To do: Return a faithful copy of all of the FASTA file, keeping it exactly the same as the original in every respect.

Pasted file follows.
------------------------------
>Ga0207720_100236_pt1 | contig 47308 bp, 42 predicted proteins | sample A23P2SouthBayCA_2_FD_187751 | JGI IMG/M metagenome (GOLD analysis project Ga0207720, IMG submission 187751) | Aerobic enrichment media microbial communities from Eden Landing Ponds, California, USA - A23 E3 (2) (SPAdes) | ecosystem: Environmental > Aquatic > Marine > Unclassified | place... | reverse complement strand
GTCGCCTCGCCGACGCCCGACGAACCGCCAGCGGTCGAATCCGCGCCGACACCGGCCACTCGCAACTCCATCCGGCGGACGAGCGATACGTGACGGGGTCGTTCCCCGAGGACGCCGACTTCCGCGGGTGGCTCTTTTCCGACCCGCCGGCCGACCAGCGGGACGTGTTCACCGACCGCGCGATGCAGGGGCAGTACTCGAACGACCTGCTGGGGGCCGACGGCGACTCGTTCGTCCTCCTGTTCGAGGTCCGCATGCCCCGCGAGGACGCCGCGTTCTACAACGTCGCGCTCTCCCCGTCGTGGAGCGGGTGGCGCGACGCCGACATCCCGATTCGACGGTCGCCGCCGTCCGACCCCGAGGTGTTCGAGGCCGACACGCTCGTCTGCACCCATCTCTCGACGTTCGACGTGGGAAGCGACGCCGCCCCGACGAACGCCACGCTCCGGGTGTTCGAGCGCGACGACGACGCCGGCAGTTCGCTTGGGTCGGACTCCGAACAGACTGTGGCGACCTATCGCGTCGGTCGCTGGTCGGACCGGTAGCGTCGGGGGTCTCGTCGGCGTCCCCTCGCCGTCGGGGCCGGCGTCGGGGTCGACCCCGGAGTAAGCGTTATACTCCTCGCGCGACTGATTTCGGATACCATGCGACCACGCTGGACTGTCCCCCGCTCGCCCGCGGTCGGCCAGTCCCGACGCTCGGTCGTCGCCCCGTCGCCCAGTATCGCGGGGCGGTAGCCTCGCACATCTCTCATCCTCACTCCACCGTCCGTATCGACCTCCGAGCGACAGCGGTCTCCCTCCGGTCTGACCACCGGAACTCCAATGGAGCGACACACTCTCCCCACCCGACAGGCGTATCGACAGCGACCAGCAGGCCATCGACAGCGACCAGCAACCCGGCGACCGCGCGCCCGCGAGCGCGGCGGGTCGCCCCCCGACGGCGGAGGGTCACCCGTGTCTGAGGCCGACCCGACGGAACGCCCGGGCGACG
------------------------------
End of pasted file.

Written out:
>Ga0207720_100236_pt1 | contig 47308 bp, 42 predicted proteins | sample A23P2SouthBayCA_2_FD_187751 | JGI IMG/M metagenome (GOLD analysis project Ga0207720, IMG submission 187751) | Aerobic enrichment media microbial communities from Eden Landing Ponds, California, USA - A23 E3 (2) (SPAdes) | ecosystem: Environmental > Aquatic > Marine > Unclassified | place... | reverse complement strand
GTCGCCTCGCCGACGCCCGACGAACCGCCAGCGGTCGAATCCGCGCCGACACCGGCCACTCGCAACTCCATCCGGCGGACGAGCGATACGTGACGGGGTCGTTCCCCGAGGACGCCGACTTCCGCGGGTGGCTCTTTTCCGACCCGCCGGCCGACCAGCGGGACGTGTTCACCGACCGCGCGATGCAGGGGCAGTACTCGAACGACCTGCTGGGGGCCGACGGCGACTCGTTCGTCCTCCTGTTCGAGGTCCGCATGCCCCGCGAGGACGCCGCGTTCTACAACGTCGCGCTCTCCCCGTCGTGGAGCGGGTGGCGCGACGCCGACATCCCGATTCGACGGTCGCCGCCGTCCGACCCCGAGGTGTTCGAGGCCGACACGCTCGTCTGCACCCATCTCTCGACGTTCGACGTGGGAAGCGACGCCGCCCCGACGAACGCCACGCTCCGGGTGTTCGAGCGCGACGACGACGCCGGCAGTTCGCTTGGGTCGGACTCCGAACAGACTGTGGCGACCTATCGCGTCGGTCGCTGGTCGGACCGGTAGCGTCGGGGGTCTCGTCGGCGTCCCCTCGCCGTCGGGGCCGGCGTCGGGGTCGACCCCGGAGTAAGCGTTATACTCCTCGCGCGACTGATTTCGGATACCATGCGACCACGCTGGACTGTCCCCCGCTCGCCCGCGGTCGGCCAGTCCCGACGCTCGGTCGTCGCCCCGTCGCCCAGTATCGCGGGGCGGTAGCCTCGCACATCTCTCATCCTCACTCCACCGTCCGTATCGACCTCCGAGCGACAGCGGTCTCCCTCCGGTCTGACCACCGGAACTCCAATGGAGCGACACACTCTCCCCACCCGACAGGCGTATCGACAGCGACCAGCAGGCCATCGACAGCGACCAGCAACCCGGCGACCGCGCGCCCGCGAGCGCGGCGGGTCGCCCCCCGACGGCGGAGGGTCACCCGTGTCTGAGGCCGACCCGACGGAACGCCCGGGCGACG